Trainee Pilot, British Airways Future Pilot Programme
BSc Physics & Astrophysics (2012), MSc Physics and Technology of Nuclear Reactors (2013)
Even in just my first year at university it was apparent how much my confidence grew, together with other skills such as communication and teamwork.
Having graduated in December 2013, I haven’t been away from university for long, in fact I started my training the morning after my graduation. My first 6 months of the British Airways Future Pilot Programme (BAFPP) was spent in ground school studying towards the 14 Airline Transport Pilots License exams. The level of study required, both inside and outside of school, was very similar to that at university, so having recently graduated helped with that studying mind-set. I’m pleased to say that I passed all 14 exams first time round gaining very good results (even if I do say so myself!), and I am now in Hamilton, New Zealand for 8 months to complete the flying phase of the training.
What is the best thing about what you are doing now?
Training to be an airline pilot can be an expensive and risky experience, with there being no guarantee of a work contract upon completion. However my association and sponsorship with British Airways gives a level of assurance, with regard to future prospects. There are a number of perks with British Airways, one being the ‘Families Day’, organised for the cadets of the Future Pilot Programme at the training centre at Heathrow. This gave family members an insight into the course and career we were about to embark upon, something I know my parents really enjoyed! Another experience that I enjoyed in my time at ground school was a jump seat trip with a British Airways crew on an Airbus A320. This is the fleet that I will join when I have completed my training. I travelled to Geneva for the day, which was very exciting and also gave an understanding of my future career. Ultimately, the best thing about this job is that it has always been my dream to fly, and I am very, very lucky that British Airways have given me the opportunity to make it a reality.
What was the best thing about your time as a student here?
Not only was the University of Birmingham a top university to study at, with great lecturers and facilities, but there were so many extra-curricular activities available. As a very sporty person when making my choice about universities the sporting facilities were very important to me, in particular the squash club. At UoB, the Munrow sports centre was exactly what I needed, if not more, and I am very jealous that I won’t be around to see the new sports facilities when they are completed. I was a squash club member throughout my time at UoB. It was great to have something different to do other than study, giving me a chance to compete to a very high level in the BUCS competitions and also make some very close friends along the way. As an undergraduate student I also joined what I believe to be one of the best-kept secrets at university, the University Air Squadron (UBAS). This is an organisation funded by the Royal Air Force, giving students opportunities to fly, go on expeditions, play sports competitions and take part in many other military activities as part of the RAF Reserves. Particular highlights for me were competing at the RAF ski championships, having the honour of taking the salute from the Head of the Air Force at the RIAT gala dinner, and hanging from a Sea King helicopter above the North Sea off the coast of Scotland, they’re not really what you’d call normal student experiences!!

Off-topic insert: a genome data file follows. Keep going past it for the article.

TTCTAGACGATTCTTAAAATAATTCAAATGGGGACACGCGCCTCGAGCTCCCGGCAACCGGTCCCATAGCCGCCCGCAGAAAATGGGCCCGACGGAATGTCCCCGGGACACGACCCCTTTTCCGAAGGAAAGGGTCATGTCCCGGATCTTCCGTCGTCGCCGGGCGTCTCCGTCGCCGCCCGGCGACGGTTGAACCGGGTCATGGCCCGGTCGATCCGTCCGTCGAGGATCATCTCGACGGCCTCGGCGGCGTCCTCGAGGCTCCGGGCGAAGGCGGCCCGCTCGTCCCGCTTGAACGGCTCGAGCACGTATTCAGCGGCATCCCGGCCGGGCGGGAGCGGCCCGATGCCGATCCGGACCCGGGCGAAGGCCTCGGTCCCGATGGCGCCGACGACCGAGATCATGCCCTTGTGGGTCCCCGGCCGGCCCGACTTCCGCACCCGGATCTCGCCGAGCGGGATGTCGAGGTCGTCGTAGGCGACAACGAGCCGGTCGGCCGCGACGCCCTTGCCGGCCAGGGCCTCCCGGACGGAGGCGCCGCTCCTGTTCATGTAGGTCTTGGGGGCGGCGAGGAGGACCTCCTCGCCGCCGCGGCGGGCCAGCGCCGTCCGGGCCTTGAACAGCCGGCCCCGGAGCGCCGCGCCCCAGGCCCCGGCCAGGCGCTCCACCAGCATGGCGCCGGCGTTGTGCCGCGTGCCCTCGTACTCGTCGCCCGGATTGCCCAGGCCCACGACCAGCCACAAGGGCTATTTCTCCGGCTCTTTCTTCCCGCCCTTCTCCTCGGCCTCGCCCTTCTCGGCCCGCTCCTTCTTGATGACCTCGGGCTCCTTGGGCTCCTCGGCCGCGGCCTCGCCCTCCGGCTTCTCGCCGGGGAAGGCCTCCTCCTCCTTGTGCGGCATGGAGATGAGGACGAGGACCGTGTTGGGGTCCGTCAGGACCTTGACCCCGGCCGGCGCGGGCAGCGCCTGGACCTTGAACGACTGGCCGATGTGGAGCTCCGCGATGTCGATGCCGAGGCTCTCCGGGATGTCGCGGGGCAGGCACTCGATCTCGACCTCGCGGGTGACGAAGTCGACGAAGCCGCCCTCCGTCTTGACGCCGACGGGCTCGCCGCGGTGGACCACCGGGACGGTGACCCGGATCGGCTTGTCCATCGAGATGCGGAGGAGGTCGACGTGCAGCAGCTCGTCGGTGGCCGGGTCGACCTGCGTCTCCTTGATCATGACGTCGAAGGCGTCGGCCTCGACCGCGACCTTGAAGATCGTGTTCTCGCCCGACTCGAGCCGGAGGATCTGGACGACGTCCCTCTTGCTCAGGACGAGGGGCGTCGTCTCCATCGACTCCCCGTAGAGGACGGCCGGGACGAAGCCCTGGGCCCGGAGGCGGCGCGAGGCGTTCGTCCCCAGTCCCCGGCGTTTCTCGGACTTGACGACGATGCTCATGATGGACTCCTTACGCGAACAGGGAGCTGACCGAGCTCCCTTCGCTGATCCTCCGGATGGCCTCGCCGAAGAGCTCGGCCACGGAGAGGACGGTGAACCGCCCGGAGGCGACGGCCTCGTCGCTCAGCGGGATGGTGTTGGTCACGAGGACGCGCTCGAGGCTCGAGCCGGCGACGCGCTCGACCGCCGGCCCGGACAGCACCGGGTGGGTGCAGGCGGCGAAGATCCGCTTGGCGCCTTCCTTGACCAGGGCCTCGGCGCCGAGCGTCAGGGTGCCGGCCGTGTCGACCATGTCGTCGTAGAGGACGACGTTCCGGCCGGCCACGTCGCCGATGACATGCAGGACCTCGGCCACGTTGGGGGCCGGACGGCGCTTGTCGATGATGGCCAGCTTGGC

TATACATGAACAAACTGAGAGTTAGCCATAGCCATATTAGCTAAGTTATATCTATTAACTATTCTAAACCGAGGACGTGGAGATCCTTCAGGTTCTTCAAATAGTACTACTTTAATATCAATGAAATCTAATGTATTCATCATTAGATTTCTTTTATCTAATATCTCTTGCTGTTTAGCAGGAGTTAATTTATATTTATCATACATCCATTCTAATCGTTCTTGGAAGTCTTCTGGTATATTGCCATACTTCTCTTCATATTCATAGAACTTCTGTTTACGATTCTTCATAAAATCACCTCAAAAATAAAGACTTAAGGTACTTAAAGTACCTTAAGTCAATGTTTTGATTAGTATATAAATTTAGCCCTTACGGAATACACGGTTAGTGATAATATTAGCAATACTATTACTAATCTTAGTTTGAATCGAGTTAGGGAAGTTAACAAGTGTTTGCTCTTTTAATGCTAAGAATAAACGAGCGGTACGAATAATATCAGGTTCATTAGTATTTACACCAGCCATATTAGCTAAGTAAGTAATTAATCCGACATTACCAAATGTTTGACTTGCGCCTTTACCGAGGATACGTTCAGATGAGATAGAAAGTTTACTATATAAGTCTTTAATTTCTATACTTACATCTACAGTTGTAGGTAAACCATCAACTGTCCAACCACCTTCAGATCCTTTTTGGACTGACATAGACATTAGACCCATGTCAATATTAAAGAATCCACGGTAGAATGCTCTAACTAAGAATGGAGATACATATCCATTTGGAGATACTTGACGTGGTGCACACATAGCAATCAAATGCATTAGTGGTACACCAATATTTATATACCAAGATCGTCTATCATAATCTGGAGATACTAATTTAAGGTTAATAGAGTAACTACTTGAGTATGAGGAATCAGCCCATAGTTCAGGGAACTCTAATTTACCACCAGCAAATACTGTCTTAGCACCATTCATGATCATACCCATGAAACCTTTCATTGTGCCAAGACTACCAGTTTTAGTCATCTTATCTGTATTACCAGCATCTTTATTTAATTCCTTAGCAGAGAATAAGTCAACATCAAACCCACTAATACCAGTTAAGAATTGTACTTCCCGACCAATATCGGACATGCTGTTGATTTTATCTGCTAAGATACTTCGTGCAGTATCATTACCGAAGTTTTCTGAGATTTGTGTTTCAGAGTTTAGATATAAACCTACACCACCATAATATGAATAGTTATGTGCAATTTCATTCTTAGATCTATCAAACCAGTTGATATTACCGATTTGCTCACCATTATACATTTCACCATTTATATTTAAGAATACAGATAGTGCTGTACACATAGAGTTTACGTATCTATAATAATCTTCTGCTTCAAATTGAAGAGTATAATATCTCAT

In what way did living and studying in Birmingham live up to your expectations?
One of my favourite things about UoB was that the campus was so green, which isn’t what you expect of a university in the second largest city in the country. As a student you can lay on the grass in front of the library on a sunny day, yet if required you could be in the city centre within 15 minutes using the on-campus train station. You really do get the best of both worlds!
How did you grow as a person by coming to University? Did it change your life in any way?
Even in just my first year at university it was apparent how much my confidence grew, together with other skills such as communication and teamwork. One of the main things I saw about myself was how determined I am and, how with enough hard work, you can turn bad situations into positive ones. For instance, after my undergraduate degree, I lost a graduate scheme job with BT. Rather than move back home I researched the PTNR masters and within a week I had organised myself an interview. At the time losing the grad scheme felt like the end of the world. However looking back now it is probably the best thing that ever happened to me. Giving me the motivation to better myself academically and apply for the BA future pilot programme. While interviewing for the BA post I had to utilize skills that I’d gained at university such as planning, team work, problem solving and time management. In the same week as my final assessment day for BA, I had a computing project and lab report to submit. This was obviously a stressful time, but with prior planning and good time management, both projects were completed and ensured I attended my assessment day, confident in my preparation.
What advice would you give to current students?
The PTNR course involves a thesis project in the summer to complete the masters. One thing that I would encourage people to do is to apply for the projects that are available in industry, as opposed to staying in Birmingham. The university course is well regarded within the nuclear industry and there are many projects available for study. To the best of my knowledge, I am the only PTNR masters student who has not progressed to a career with their placement organisation. This is a course I would highly recommend.